Neurodivergence · Radical Unschooling

AWE-tism Acceptance – Day 27

Yesterday, we were with our wonderful home ed group. First at gymnastics then at the play group. Because of her erratic sleep, we don’t get to go as much as we like. But something happened then that got me thinking about the word…neurodivergent. (#NDivrg)

20160622_105016One of the little girls ‘melted down’ when she could not do something. Now this Little Red Ridinghood (you know me and confidentiality) is one of my favorites. When I am able to do arts and crafts with the children I delight in this child. The main reason being…she reminds me so much of PanKwake at that age.

Most people have heard the term ‘gay’dar, i.e. able to accurately guess sexual orientation. I have A-dar…I can rather accurately pick out a child on the spectrum…especially the high functioning ones. I think it is because my method of parenting is so much about PanKwake…learning the person, the triggers, observation. So it just becomes second nature with other children as well.

But I am always reluctant to ‘label’ or even mention my observations to parents. Unless I feel they really NEED help. In other words, they are not coping, not managing and need to get professionals involved. Then I gently suggest that they might want to talk to their GPs.

But this is NOT the case with this family. Because they home educate and because of this Mom’s child-centered approach, they are quite frankly doing better managing Little Red Ridinghood’s needs than most families I have seen WITH a diagnosis.

Yesterday, though for some unexplained reason I did what I usually don’t do…and asked politely (I hope) if she had every thought Red might be ‘different’. We got to talking from there. And eventually it got around to one of my least favorite subjects…society…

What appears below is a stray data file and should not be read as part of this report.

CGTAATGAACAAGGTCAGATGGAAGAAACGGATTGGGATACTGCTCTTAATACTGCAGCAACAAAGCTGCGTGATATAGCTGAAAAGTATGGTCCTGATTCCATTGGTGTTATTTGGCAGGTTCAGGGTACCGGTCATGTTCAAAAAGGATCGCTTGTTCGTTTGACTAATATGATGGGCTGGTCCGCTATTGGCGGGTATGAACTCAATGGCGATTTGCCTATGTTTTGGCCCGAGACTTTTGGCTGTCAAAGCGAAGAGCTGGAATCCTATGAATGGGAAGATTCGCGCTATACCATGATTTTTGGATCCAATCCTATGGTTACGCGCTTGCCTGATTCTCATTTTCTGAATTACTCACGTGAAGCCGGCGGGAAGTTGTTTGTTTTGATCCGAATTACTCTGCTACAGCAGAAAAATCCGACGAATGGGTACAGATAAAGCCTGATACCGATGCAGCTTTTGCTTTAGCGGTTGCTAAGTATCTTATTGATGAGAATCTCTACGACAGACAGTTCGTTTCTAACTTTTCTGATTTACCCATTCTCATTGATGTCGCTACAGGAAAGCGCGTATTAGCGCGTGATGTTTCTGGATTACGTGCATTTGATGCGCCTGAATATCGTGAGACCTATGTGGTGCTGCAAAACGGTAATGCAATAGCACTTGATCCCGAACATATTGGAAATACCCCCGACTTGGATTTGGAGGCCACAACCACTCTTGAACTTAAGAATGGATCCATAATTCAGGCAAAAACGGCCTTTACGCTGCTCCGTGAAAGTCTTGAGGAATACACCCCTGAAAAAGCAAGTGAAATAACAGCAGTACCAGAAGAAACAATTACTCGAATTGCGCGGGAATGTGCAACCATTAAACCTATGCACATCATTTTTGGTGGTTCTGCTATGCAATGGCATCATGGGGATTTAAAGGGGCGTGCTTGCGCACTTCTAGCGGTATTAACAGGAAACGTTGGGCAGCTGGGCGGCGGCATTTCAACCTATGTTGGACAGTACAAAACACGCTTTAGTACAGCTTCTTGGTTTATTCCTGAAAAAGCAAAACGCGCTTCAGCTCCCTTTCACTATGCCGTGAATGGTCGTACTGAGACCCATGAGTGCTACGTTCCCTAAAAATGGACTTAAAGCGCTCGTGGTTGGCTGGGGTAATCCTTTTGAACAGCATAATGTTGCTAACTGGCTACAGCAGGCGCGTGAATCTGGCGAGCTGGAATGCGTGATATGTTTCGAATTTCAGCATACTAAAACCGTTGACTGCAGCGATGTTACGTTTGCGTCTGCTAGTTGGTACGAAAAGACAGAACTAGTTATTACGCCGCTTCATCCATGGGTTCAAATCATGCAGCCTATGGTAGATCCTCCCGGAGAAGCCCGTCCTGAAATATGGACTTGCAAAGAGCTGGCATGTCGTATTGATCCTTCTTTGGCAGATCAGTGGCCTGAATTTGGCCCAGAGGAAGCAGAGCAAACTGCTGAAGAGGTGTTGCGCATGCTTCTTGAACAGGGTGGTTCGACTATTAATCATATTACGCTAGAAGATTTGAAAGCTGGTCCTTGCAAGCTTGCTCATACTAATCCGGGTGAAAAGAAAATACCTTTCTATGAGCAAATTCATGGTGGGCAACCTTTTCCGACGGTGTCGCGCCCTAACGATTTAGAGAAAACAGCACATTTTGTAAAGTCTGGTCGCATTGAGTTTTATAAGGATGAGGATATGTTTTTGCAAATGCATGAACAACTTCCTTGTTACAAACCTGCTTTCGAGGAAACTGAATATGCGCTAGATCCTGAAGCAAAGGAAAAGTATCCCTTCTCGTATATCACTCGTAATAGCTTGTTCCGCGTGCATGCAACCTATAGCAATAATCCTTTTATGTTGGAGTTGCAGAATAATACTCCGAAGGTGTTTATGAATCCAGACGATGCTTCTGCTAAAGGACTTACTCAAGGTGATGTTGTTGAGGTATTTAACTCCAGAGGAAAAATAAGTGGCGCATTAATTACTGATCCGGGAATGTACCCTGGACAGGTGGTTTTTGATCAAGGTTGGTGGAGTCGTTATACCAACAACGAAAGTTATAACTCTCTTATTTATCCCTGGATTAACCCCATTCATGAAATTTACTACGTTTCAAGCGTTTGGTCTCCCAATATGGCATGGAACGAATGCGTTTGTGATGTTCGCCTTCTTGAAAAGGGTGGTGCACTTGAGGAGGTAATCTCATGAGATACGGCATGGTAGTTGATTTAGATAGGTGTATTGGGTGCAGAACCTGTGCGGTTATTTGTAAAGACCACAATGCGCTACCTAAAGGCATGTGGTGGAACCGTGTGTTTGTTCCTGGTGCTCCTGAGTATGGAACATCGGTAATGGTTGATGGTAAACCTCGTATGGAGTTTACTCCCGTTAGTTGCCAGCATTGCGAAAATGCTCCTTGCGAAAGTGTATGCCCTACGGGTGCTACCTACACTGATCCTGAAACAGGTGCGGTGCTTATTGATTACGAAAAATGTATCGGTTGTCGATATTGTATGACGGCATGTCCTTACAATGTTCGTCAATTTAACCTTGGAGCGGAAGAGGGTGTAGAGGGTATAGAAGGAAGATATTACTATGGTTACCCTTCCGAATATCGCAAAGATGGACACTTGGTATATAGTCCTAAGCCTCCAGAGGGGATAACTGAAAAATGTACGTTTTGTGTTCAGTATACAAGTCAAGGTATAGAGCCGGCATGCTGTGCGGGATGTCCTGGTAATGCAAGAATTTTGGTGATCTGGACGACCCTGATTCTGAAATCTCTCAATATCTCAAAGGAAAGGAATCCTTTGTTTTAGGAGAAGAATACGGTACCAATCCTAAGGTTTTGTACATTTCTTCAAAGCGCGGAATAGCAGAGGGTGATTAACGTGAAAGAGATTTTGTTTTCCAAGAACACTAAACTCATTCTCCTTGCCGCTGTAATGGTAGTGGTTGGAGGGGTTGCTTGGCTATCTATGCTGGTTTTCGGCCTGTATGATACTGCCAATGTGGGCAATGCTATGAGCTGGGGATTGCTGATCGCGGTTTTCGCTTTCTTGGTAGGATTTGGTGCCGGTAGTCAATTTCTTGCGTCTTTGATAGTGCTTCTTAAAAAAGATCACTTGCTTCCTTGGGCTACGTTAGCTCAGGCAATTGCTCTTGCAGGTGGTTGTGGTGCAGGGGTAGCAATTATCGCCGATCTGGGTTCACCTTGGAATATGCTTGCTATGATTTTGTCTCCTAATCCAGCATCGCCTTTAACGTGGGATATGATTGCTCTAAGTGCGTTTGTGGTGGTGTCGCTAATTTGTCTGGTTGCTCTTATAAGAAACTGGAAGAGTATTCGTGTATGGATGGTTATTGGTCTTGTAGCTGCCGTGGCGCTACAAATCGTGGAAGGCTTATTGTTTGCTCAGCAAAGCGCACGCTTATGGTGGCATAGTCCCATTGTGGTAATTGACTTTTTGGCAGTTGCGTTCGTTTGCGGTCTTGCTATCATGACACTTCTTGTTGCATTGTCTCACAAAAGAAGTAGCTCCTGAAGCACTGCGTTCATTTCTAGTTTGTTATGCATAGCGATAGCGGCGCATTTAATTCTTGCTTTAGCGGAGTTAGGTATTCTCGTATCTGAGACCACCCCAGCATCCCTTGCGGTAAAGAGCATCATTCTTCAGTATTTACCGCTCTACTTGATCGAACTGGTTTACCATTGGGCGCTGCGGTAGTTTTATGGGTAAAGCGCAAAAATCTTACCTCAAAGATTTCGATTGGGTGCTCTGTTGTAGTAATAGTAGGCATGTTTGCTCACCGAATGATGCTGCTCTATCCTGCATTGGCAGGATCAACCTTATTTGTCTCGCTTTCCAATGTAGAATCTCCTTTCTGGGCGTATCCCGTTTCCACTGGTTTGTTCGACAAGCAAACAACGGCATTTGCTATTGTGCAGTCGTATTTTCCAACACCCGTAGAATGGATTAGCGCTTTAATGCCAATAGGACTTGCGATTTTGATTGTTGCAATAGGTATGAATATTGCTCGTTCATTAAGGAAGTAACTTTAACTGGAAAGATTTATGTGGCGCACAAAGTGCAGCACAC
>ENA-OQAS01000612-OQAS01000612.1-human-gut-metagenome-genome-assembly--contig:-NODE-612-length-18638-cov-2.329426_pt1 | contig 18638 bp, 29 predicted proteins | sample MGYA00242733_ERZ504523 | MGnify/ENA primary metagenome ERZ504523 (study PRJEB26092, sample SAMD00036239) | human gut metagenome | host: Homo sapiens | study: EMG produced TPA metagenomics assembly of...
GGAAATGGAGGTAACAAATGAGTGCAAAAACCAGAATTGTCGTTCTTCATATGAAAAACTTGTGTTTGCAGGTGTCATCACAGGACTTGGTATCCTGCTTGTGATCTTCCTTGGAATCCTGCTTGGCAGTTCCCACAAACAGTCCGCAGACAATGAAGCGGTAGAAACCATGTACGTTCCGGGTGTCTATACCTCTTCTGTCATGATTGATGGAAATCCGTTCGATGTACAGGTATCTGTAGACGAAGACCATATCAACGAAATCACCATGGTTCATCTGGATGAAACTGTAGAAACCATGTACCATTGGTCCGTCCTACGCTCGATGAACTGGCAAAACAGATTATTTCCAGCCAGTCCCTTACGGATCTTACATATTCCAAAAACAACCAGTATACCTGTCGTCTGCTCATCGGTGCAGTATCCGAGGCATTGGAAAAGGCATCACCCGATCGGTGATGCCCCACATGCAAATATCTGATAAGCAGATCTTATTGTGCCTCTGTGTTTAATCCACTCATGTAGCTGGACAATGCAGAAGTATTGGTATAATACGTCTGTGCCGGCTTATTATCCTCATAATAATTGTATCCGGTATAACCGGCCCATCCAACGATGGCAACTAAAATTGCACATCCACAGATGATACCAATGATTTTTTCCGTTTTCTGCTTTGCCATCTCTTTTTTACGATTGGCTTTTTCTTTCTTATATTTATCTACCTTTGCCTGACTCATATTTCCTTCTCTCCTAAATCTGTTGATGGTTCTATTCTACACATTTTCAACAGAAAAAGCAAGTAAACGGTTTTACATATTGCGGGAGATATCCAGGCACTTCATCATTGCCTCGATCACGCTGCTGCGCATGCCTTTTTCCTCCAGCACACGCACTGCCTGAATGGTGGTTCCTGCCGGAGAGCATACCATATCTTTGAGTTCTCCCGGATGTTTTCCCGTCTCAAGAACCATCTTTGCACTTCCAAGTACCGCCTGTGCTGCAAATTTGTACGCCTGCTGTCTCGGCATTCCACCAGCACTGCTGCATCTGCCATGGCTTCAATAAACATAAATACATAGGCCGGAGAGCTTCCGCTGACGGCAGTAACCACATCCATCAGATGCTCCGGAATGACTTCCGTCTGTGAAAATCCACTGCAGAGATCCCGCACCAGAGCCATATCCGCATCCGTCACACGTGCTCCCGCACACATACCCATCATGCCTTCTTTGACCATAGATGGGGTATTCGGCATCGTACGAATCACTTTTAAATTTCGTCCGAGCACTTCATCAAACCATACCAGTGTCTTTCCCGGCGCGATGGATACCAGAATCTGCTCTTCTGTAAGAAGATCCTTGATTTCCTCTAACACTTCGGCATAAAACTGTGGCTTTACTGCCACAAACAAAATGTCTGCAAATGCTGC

This wonderful and compassionate Mom said to me…Yeah but sometimes I wonder about getting a diagnosis. Just so I can tell OTHER people my child is not naughty. 

Trust me…I understand this woman’s pain. I just KNEW since she was two that PanKwake was autistic (my child’s preferred terminology). The community nursery that she attended attempted to get us help during the crisis period of my own depression after my miscarriage. But because she was a girl and autism is a ‘boy thing’ we were denied.

It was not until I de-registered her from school that I got pushed towards diagnosis…by the home education officer no less. While his motivation and methods were less than honorable, it did get results…after two years of false starts and waiting.

But the cost of diagnosis was extremely high!

Being in the UK, I am not talking the £££ or $$$ kind of costs. I am speaking of the emotional ones. Since going through the autism and speech and language assessments, I have been able to get PanKwake to a doctor’s appoint once. I take that back…twice. First one was with her carer in London and almost £50 of prizes as bribes. The second was her Swansea GP…and I had to physical carry a kicking and screaming ten-year-old into the office.

Now PanKwake has the co-morbidity of epilepsy so she has been poked and prodded with electrodes since she was three. Loads of times. But it was the ADOS that broke her camel back.